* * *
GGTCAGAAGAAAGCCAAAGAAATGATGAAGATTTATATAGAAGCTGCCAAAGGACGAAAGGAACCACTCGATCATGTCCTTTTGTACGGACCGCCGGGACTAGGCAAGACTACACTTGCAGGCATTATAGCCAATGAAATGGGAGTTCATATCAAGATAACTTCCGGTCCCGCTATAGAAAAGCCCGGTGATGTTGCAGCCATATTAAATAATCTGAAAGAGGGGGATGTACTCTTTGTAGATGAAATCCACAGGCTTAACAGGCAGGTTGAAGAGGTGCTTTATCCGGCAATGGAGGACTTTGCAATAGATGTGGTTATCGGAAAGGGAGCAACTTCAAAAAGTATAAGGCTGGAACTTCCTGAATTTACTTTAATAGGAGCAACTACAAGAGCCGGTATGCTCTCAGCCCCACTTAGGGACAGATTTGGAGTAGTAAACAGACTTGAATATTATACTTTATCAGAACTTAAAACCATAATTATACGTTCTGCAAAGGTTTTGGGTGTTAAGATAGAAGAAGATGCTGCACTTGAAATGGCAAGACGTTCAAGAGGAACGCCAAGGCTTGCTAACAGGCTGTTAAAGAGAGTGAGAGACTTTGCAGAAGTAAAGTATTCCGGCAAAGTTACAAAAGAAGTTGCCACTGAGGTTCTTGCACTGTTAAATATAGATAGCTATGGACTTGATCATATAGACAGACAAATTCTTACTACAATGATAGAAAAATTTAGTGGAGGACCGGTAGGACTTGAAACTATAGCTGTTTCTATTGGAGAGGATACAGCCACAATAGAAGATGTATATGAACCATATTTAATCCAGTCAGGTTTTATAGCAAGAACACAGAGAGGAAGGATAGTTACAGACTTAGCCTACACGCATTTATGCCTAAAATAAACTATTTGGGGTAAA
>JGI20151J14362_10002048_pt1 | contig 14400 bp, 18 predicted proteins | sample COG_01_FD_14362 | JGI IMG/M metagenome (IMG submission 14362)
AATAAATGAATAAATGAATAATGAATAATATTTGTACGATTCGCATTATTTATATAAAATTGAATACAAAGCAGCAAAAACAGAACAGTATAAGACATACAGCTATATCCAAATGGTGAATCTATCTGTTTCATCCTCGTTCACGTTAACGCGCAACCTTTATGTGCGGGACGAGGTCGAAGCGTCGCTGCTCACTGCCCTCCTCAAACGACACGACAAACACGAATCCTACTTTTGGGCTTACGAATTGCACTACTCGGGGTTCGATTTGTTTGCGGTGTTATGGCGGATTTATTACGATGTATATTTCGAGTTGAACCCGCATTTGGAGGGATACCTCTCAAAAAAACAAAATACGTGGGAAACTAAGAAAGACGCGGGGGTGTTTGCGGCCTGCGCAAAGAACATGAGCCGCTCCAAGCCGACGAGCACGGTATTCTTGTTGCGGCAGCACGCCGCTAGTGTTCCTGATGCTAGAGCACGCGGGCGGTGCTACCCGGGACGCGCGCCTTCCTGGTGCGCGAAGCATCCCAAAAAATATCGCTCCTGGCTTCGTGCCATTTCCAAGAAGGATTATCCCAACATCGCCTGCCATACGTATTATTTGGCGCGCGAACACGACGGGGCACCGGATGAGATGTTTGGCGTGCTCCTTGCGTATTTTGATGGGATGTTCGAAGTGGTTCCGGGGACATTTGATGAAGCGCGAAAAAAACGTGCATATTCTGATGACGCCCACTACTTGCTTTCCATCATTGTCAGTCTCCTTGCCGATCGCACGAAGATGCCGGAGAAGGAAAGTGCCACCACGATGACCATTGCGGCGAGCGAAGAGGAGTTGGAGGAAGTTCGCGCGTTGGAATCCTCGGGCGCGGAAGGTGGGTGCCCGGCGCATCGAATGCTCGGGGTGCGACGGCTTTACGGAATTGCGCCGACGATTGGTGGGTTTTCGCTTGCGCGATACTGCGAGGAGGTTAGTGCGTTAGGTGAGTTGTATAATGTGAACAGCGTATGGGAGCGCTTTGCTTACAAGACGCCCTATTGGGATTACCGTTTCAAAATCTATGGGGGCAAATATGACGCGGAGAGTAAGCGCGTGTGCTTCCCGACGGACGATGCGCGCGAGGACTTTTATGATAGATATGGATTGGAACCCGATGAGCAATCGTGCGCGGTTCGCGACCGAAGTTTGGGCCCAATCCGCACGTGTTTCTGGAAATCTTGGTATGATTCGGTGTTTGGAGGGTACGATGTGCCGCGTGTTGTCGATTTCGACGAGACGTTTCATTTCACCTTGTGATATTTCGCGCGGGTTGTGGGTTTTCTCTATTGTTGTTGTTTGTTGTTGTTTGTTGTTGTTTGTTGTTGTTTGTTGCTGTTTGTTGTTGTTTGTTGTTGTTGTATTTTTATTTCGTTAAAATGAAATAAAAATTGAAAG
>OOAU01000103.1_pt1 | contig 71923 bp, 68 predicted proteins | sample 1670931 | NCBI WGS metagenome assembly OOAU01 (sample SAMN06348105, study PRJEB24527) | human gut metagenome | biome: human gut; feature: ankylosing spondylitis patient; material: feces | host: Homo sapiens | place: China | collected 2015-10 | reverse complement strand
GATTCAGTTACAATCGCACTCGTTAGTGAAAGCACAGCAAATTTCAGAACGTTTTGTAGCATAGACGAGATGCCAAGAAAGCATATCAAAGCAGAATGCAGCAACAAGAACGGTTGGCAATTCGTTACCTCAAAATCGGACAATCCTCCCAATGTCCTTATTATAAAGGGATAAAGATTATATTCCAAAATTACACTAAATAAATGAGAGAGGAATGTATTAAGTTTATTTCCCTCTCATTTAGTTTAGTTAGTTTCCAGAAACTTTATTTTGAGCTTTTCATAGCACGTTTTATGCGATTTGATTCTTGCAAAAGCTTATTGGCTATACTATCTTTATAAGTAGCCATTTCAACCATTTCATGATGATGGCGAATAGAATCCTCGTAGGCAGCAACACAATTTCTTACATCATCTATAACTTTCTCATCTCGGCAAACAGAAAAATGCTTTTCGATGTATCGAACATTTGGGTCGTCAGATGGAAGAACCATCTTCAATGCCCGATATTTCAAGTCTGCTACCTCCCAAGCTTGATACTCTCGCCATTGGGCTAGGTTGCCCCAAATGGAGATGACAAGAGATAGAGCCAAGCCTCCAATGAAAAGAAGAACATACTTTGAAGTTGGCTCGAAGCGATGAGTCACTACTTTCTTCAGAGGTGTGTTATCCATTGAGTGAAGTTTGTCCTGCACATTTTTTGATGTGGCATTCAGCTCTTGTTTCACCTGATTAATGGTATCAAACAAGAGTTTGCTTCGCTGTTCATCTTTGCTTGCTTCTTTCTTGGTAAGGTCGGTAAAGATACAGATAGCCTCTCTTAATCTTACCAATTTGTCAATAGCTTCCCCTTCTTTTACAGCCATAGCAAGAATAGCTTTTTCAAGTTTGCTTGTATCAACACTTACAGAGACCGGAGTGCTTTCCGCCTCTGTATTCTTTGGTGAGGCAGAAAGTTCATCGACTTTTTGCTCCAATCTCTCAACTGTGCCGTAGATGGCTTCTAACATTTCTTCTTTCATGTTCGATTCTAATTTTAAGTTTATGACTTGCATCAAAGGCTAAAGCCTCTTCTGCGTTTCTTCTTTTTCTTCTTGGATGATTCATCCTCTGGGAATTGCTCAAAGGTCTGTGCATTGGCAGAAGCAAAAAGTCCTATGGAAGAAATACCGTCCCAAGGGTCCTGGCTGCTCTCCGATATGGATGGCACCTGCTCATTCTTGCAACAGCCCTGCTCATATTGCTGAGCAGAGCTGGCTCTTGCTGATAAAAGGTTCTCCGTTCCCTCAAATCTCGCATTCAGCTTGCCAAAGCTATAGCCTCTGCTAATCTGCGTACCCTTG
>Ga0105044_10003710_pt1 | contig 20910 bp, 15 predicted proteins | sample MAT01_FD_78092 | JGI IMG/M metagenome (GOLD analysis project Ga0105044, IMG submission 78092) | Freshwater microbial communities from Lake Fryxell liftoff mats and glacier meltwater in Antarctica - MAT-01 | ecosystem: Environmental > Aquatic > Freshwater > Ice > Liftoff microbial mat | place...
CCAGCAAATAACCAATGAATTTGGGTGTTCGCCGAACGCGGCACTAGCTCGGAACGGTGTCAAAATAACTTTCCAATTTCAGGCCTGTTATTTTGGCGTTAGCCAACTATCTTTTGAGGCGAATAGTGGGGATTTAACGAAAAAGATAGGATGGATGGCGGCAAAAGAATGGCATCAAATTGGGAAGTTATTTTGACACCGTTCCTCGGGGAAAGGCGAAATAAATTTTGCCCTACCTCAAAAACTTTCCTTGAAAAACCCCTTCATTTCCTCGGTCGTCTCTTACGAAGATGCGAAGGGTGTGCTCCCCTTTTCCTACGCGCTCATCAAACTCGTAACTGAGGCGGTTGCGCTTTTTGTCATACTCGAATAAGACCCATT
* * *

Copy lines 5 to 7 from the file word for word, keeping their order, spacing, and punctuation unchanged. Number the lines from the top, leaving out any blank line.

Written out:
GATTCAGTTACAATCGCACTCGTTAGTGAAAGCACAGCAAATTTCAGAACGTTTTGTAGCATAGACGAGATGCCAAGAAAGCATATCAAAGCAGAATGCAGCAACAAGAACGGTTGGCAATTCGTTACCTCAAAATCGGACAATCCTCCCAATGTCCTTATTATAAAGGGATAAAGATTATATTCCAAAATTACACTAAATAAATGAGAGAGGAATGTATTAAGTTTATTTCCCTCTCATTTAGTTTAGTTAGTTTCCAGAAACTTTATTTTGAGCTTTTCATAGCACGTTTTATGCGATTTGATTCTTGCAAAAGCTTATTGGCTATACTATCTTTATAAGTAGCCATTTCAACCATTTCATGATGATGGCGAATAGAATCCTCGTAGGCAGCAACACAATTTCTTACATCATCTATAACTTTCTCATCTCGGCAAACAGAAAAATGCTTTTCGATGTATCGAACATTTGGGTCGTCAGATGGAAGAACCATCTTCAATGCCCGATATTTCAAGTCTGCTACCTCCCAAGCTTGATACTCTCGCCATTGGGCTAGGTTGCCCCAAATGGAGATGACAAGAGATAGAGCCAAGCCTCCAATGAAAAGAAGAACATACTTTGAAGTTGGCTCGAAGCGATGAGTCACTACTTTCTTCAGAGGTGTGTTATCCATTGAGTGAAGTTTGTCCTGCACATTTTTTGATGTGGCATTCAGCTCTTGTTTCACCTGATTAATGGTATCAAACAAGAGTTTGCTTCGCTGTTCATCTTTGCTTGCTTCTTTCTTGGTAAGGTCGGTAAAGATACAGATAGCCTCTCTTAATCTTACCAATTTGTCAATAGCTTCCCCTTCTTTTACAGCCATAGCAAGAATAGCTTTTTCAAGTTTGCTTGTATCAACACTTACAGAGACCGGAGTGCTTTCCGCCTCTGTATTCTTTGGTGAGGCAGAAAGTTCATCGACTTTTTGCTCCAATCTCTCAACTGTGCCGTAGATGGCTTCTAACATTTCTTCTTTCATGTTCGATTCTAATTTTAAGTTTATGACTTGCATCAAAGGCTAAAGCCTCTTCTGCGTTTCTTCTTTTTCTTCTTGGATGATTCATCCTCTGGGAATTGCTCAAAGGTCTGTGCATTGGCAGAAGCAAAAAGTCCTATGGAAGAAATACCGTCCCAAGGGTCCTGGCTGCTCTCCGATATGGATGGCACCTGCTCATTCTTGCAACAGCCCTGCTCATATTGCTGAGCAGAGCTGGCTCTTGCTGATAAAAGGTTCTCCGTTCCCTCAAATCTCGCATTCAGCTTGCCAAAGCTATAGCCTCTGCTAATCTGCGTACCCTTG
>Ga0105044_10003710_pt1 | contig 20910 bp, 15 predicted proteins | sample MAT01_FD_78092 | JGI IMG/M metagenome (GOLD analysis project Ga0105044, IMG submission 78092) | Freshwater microbial communities from Lake Fryxell liftoff mats and glacier meltwater in Antarctica - MAT-01 | ecosystem: Environmental > Aquatic > Freshwater > Ice > Liftoff microbial mat | place...
CCAGCAAATAACCAATGAATTTGGGTGTTCGCCGAACGCGGCACTAGCTCGGAACGGTGTCAAAATAACTTTCCAATTTCAGGCCTGTTATTTTGGCGTTAGCCAACTATCTTTTGAGGCGAATAGTGGGGATTTAACGAAAAAGATAGGATGGATGGCGGCAAAAGAATGGCATCAAATTGGGAAGTTATTTTGACACCGTTCCTCGGGGAAAGGCGAAATAAATTTTGCCCTACCTCAAAAACTTTCCTTGAAAAACCCCTTCATTTCCTCGGTCGTCTCTTACGAAGATGCGAAGGGTGTGCTCCCCTTTTCCTACGCGCTCATCAAACTCGTAACTGAGGCGGTTGCGCTTTTTGTCATACTCGAATAAGACCCATT